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“Researchers in the arts, media and design often struggle to find serviceable methodologies within the orthodox research paradigms of quantitative and qualitative research. In response to this and over the past decade, practice-led research has emerged as a potent strategy for those researchers who wish to initiate and then pursue their research through practice. This paper examines the dynamics and significance of practice-led research and argues for it to be understood as a research strategy within an entirely new research paradigm - Performative Research. Taking it’s name from J.L. Austin’s speech act theory, performative research stands as an alternative to the qualitative and quantitative paradigms by insisting on different approaches to designing, conducting and reporting research.” – Brad Haseman

Performative research stands as an alternative to the qualitative and quantitative paradigms (methodologies) by insisting on different approaches to designing, conducting and reporting research.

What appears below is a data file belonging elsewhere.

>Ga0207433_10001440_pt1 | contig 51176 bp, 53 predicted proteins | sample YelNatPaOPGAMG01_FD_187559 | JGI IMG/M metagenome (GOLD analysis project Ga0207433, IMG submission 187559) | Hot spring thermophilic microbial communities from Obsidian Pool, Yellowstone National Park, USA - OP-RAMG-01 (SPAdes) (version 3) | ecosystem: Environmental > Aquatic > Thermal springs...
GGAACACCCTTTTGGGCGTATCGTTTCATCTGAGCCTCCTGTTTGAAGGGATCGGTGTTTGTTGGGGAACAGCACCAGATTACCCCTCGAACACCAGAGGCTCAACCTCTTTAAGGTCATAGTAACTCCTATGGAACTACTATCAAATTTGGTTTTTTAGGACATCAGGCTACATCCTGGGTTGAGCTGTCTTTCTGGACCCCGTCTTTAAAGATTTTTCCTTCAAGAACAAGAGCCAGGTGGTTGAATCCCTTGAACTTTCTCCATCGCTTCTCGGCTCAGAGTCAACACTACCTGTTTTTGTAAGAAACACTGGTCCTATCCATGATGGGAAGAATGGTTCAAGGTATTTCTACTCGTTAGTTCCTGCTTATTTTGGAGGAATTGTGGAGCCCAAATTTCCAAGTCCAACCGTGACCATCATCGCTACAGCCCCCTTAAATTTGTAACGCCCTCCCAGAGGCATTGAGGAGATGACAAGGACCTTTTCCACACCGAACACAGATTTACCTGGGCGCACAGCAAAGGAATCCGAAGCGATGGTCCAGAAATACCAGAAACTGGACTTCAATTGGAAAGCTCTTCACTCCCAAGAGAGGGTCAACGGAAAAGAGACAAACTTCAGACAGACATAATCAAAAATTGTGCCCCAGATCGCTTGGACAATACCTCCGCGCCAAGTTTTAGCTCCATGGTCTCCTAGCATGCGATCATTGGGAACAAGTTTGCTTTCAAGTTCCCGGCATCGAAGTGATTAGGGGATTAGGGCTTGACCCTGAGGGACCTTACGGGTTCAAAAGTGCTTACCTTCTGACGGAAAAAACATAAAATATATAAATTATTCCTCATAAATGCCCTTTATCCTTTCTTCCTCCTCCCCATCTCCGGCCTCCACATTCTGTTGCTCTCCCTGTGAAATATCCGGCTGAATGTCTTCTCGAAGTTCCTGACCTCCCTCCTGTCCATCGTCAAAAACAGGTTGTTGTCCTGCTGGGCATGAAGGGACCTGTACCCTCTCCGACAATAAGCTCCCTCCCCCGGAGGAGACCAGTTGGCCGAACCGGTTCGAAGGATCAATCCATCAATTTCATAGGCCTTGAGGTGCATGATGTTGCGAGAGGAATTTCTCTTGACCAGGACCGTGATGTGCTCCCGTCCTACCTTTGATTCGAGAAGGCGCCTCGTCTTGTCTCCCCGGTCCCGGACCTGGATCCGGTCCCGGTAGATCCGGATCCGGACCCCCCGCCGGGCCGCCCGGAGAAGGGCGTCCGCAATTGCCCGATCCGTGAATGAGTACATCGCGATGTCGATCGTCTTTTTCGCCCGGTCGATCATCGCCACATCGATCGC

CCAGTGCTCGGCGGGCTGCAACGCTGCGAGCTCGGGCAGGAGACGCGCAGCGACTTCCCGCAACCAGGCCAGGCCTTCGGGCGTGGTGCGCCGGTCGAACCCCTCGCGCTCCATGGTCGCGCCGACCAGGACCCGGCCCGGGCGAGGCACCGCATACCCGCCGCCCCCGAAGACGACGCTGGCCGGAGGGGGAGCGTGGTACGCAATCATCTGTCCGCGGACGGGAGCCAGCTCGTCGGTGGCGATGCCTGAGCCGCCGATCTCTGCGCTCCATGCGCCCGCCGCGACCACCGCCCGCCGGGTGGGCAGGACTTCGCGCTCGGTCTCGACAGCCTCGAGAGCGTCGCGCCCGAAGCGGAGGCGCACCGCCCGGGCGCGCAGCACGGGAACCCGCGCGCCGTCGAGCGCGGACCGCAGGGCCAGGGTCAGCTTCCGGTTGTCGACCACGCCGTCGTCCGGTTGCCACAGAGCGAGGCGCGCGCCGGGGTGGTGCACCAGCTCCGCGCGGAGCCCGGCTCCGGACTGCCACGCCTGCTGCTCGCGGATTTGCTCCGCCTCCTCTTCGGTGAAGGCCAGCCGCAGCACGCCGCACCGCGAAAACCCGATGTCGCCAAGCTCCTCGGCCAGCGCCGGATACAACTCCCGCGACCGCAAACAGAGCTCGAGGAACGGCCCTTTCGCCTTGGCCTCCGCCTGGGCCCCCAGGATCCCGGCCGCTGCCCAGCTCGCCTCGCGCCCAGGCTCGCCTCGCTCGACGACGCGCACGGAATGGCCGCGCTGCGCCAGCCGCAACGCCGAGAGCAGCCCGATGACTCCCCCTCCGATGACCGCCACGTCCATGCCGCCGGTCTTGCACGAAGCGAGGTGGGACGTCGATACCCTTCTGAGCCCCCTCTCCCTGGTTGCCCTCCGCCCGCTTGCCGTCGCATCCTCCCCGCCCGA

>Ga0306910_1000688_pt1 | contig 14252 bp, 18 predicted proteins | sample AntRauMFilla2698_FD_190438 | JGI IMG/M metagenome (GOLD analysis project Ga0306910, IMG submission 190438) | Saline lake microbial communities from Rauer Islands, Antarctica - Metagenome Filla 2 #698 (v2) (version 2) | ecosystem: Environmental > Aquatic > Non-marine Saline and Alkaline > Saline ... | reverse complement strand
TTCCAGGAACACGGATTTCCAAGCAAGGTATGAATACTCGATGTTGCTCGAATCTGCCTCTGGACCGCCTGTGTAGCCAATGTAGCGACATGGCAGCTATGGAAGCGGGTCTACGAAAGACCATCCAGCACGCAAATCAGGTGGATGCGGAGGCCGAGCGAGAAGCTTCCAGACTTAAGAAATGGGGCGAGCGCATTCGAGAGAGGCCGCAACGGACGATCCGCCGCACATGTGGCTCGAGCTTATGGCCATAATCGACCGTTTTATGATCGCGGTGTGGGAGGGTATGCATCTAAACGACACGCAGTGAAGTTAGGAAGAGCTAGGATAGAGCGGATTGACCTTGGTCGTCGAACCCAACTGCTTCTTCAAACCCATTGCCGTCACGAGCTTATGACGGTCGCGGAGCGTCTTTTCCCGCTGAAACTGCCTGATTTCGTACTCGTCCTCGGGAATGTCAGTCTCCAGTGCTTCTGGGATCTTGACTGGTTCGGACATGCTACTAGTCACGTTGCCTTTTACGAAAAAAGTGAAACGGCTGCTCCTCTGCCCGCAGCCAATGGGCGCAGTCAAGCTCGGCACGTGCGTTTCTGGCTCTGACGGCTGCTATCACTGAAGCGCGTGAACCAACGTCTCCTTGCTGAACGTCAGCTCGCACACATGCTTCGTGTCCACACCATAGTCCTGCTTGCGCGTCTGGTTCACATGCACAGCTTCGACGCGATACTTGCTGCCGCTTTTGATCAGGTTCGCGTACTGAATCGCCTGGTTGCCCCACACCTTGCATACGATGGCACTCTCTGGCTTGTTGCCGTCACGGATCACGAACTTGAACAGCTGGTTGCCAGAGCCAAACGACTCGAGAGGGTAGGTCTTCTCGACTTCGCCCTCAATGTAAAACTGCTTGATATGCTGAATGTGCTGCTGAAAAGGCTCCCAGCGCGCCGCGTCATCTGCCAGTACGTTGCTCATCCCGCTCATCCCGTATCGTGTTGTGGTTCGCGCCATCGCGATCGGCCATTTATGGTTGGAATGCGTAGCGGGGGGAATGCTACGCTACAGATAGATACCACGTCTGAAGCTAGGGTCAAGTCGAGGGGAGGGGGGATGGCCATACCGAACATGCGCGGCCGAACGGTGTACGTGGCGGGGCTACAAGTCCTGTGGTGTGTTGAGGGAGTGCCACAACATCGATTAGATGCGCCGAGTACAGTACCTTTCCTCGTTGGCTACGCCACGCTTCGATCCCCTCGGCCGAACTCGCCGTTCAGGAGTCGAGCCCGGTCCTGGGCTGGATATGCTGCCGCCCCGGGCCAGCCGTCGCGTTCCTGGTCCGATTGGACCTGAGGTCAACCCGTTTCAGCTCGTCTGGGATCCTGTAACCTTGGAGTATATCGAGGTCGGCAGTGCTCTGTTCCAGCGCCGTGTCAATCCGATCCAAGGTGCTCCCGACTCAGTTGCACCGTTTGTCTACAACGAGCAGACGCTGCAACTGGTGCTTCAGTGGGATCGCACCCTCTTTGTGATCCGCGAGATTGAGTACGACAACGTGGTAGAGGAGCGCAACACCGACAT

Taking its name from J.L. Austin's speech act theory, in which Austin refers to performative speech as a “audience that accomplish, by their very annunciation, an action that generates affect” (for example saying ‘I do’ as part of wedding ceremony).  Therefore, the symbolic data assigned to this third research category functions performatively (compared to numerically/quantitively and linguistically/qualitatively data). It not only expresses research, but become research through this expression. I.e. When research results are presented through expression,  they perform the act.


Extracted from Brad Haseman, A Manifesto for Performative Research (2006).

PERFORMATIVE RESEARCH

Bibliography/links


 

Brad Haseman, A Manifesto for Performative Research. Media International Australia incorporating Culture and Policy, theme issue "Practice-led Research"(no. 118): pp. 98-106. (2006)